I’m just going to cut to the chase: writing about collaborating with my son has been tough. Forget the opening line grabber or clever title. Every time I’ve sat down and said, “Today’s the day,” I’m thrown back to third grade, staring at a blank sheet of paper the teacher has placed on my desk. “Describe the light switch,” she said, informing the class we were embarking upon “Creative Writing.” I tripped and fell off the plank. What she collected from my wooden desk was the Zen of Creative Writing — a void, except for two words. On. Off.
Fathers have been bequeathing family businesses to sons since the dawn of time. So, why the blank? Why the fits and starts? One, you never read about Eve proposing Pâtisserie de la Pomme, a Garden Variety start-up, to her sons; two, and this is the Biggie, I fear sound sentimental. Unless you’re Bonnie and your son, Clyde, Jr., the topic, Mother and Son, smacks of cliché, a writer’s nightmare.
But, after much angst, I’m risking sentiment, the clattering of clichés, and am determined to finish writing about how collaborating with my son came to be.
When I had launched MarMooWorks and its first product, Sam wasn’t in town. He liked the name, the tagline Where Reading Takes Flight, and the illustrator of the first book, whom he knew. Such was the extent of our conversations. Well, not quite . . .
Once, I cracked joke: starting a new business called SAMM. Get it? Son and Mom Movies. He did not find it the least bit amusing. Nor was he interested in illustrating the third book, A Hullabaloo of Hippos: A Lollapalooza of Language from A to Z. His No, I can’t draw resonated with: Don’t ask again. So, what changed, besides the passing of time, which Time has the habit of doing?
Happenstance. Pure and simple . . . and Compassion.
While I was in the throes of laying out A Hullabaloo of Hippos, Sam had returned home temporarily to work on a film. No sooner had he crossed the threshold than my illustrator vanished. Poof! — just like that: “And then he was gone with the tip of his hat.” What Sam witnessed no child should ever see: a mother “gnashing her terrible teeth and roaring her terrible roar.” Then again, it may have been this vision that caused him to drop the No! and say, “Mom, I’ll do it. I’ll illustrate the book.”
Although we missed the Holiday deadline, we created a book filled with spirit — a spirit surpassing anything I had imagined. Each character exudes whimsy and reveals another storyline. “Dillo,” like Anansi-the-Spider, orchestrates a hullabaloo of a celebration where hippos dance with zinging zapataedos and lollygagging lemurs arrive on the wrong page.
Did Sam and I talk collaboration during A Hullabaloo? No. Our conversations focused on finishing a book that had taken me three years to write. The book was laid out; all he had to do was “draw the pictures.” Did we always see eye-to-eye? No. Frustration and stress strained our voices, making it hard to converse and harder, still, to listen. Yet, when our throats constricted enough, we managed to pause, take a few slow breaths, and begin again.
After Sam had zipped the Hippos to the bookbindery, he returned to New Orleans where he met a long time family friend, Davy Sturtevant. Together, they produced the audio. While the audio wasn’t a verbal, “Hey, Mom, I’ve been thinking . . “; it gave me hope: some day, Sam might be game for another book.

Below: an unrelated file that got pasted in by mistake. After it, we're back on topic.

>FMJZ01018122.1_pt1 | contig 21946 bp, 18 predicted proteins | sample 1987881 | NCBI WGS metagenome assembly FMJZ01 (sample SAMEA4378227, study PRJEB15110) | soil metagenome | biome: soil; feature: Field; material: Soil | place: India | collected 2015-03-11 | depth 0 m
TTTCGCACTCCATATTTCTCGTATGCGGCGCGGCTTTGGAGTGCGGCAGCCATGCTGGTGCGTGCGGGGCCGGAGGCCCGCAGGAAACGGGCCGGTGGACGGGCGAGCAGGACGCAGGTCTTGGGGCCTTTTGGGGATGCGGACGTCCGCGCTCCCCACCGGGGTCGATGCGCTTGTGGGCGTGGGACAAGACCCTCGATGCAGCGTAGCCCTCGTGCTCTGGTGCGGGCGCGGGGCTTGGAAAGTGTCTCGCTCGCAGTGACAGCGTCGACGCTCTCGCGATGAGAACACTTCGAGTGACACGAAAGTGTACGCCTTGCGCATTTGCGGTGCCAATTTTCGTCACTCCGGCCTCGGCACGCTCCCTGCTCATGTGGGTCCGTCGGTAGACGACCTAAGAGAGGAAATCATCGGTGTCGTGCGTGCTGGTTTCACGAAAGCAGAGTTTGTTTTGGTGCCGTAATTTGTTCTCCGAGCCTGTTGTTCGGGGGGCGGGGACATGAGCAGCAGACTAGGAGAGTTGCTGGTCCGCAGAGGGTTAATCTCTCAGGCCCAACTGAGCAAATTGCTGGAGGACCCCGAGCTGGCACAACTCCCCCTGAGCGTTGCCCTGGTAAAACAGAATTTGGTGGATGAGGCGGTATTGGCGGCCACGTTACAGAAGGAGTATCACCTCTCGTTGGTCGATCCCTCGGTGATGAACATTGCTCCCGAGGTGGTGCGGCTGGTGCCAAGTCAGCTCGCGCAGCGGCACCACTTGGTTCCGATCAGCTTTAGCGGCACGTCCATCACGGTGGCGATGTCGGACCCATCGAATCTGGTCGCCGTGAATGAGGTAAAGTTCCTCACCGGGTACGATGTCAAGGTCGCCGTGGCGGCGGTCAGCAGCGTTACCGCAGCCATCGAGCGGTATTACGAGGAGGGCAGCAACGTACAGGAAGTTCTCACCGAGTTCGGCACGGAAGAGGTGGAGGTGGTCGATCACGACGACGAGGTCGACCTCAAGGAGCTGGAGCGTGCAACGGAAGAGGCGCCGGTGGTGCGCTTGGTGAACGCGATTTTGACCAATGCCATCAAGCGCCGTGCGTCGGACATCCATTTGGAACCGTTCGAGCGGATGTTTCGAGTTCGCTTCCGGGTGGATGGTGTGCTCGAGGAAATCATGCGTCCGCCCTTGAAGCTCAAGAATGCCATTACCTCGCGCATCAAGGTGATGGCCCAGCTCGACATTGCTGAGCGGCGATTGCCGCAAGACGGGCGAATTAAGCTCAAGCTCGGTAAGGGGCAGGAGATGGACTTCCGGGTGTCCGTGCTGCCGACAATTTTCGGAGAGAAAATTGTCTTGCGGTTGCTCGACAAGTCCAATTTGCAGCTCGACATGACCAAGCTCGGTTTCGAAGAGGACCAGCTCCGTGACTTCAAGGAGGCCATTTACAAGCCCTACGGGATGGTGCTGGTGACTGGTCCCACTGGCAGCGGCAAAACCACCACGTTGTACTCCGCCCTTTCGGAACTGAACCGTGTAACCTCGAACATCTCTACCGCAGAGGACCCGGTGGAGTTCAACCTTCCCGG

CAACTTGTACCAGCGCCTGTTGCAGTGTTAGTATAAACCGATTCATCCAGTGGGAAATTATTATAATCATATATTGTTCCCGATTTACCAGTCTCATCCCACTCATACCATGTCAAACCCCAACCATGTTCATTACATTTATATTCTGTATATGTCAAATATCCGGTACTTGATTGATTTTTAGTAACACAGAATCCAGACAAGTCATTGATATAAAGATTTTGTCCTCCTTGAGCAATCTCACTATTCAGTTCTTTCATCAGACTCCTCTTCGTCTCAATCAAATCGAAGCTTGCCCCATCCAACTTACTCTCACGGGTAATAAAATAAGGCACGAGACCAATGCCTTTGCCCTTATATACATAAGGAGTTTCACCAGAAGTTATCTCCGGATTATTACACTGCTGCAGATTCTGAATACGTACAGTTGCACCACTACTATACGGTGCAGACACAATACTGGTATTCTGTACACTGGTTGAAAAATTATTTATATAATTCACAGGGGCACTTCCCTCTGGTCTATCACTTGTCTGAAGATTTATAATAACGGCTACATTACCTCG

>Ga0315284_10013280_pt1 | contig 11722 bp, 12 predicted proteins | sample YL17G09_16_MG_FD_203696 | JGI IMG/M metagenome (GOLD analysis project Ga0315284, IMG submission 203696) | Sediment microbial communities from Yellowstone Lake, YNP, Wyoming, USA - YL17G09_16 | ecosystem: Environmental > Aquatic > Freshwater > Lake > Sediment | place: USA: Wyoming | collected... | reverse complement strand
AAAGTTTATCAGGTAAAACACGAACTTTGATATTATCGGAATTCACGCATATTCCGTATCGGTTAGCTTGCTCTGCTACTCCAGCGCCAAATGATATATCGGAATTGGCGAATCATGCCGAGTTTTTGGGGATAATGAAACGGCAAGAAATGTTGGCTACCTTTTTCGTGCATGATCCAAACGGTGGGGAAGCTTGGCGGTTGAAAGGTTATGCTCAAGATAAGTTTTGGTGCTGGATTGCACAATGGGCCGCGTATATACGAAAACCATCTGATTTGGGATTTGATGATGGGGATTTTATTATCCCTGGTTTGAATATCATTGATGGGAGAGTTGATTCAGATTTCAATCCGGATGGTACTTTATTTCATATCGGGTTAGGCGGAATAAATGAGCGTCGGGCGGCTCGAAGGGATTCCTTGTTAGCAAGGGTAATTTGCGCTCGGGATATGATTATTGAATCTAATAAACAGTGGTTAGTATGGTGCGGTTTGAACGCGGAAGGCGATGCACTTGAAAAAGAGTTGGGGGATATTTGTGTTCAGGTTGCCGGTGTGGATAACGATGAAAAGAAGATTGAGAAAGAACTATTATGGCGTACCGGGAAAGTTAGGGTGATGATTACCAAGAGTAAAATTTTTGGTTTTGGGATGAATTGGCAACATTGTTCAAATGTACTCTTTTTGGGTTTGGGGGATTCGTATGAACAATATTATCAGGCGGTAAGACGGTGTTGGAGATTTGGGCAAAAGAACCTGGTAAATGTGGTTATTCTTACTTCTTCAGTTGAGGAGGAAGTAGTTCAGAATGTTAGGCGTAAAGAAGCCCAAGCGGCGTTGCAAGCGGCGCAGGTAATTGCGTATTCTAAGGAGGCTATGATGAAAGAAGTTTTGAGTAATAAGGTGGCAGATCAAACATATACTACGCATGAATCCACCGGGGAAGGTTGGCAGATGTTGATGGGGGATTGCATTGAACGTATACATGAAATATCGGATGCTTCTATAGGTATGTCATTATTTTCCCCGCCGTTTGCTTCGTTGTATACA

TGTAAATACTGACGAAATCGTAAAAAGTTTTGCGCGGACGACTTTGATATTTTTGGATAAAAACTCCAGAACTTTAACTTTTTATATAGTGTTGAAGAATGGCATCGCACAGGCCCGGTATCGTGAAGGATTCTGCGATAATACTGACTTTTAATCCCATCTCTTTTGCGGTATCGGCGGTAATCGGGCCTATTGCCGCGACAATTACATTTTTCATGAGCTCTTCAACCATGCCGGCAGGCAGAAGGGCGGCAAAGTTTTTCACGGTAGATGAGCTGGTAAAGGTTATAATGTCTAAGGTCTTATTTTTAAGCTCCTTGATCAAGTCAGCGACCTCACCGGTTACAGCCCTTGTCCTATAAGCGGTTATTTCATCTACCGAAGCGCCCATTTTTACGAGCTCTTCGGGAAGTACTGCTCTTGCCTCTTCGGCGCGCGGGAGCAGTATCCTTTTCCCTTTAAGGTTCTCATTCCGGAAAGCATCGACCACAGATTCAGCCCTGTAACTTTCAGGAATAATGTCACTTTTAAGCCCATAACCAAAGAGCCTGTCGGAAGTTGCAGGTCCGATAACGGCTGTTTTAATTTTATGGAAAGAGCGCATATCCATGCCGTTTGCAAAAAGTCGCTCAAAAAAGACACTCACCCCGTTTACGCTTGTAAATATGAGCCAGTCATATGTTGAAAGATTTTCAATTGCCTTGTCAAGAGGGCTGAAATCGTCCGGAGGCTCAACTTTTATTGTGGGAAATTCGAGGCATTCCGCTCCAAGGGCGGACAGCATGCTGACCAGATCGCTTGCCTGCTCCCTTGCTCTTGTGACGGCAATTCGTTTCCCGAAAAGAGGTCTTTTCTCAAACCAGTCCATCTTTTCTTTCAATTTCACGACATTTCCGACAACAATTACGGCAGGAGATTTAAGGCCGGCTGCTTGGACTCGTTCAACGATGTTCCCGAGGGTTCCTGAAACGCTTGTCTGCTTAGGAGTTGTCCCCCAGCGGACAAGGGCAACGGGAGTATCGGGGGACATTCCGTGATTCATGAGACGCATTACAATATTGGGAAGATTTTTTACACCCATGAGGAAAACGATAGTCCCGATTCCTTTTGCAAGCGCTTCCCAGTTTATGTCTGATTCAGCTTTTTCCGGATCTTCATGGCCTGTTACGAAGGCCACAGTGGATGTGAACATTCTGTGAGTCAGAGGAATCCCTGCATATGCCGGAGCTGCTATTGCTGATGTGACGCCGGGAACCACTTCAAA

Once again, Time passed. While finishing Goin’ Explorin’, a new story idea struck and, soon, I was surrounded by beasts. I sent Sam an early and yet-to-be-finished draft of When the Camel Sneezed. After wiping dromedary goobers from his eyes, he picked up his pencil and began sketching. This time, I wasn’t handing him a finished story already laid-out; I was offering him a place in the story-making process. And, that, I believe, has transformed MarMooWorks, a relationship between Mother and Son, and what it means to take flight.
The Camel, literally and figuratively, has been a journey “through a zigzag path as long as a jaw about to snap.” It’s been a journey of stripping off layers of habits, taking greater risks, and learning how to communicate — to listen effectively. Sam and I have taken turns carrying each other’s pack when we thought we couldn’t climb another step. Last January, I panicked. The story, like the camel, had stumbled. The longer I sat at my desk, the more I saw that light switch. On. Off. I phoned Sam, frantic about holding him up and missing another Yuletide.
He asked me to read aloud the draft. “The ending’s there, Mom; it’s just in the wrong place.” Rather than argue about this being my story and how dare he play down the role of a favorite character, I listened. The next morning, I moved what might be the conclusion to the end, scaled back on one character’s prominence, and worked backwards.
A few months later, Sam’s fingers froze. Despite what people said about A Hullabaloo of Hippos, Sam doubted his ability and hated everything he sketched. This time, I picked up the pack: not as the Director of MarMooWorks, nor as the writer, but as his mother — the one who bequeathed him with that persnickety Perfectionist Gene “wailing like a wombat and stomping like an elephant.” We didn’t just talk “shop” and deadlines, we “bared our souls.” Part of working together effectively has been our willingness to open up — our wanting to know each other better.
Nearing the end of laying out the Camel, I asked Sam if he’d take on the role of Artistic Director. He said Yes without hesitation. MarMooWorks, in 2016, hasindeed taken flight — a mother and son promoting literacy that goes beyond words; a mother and son interactively reading, storytelling, and creating; a mother and son guiding each other in loving to learn that which seems beyond our capabilities; and a mother and son listening to the nuances of language when communicating becomes most difficult.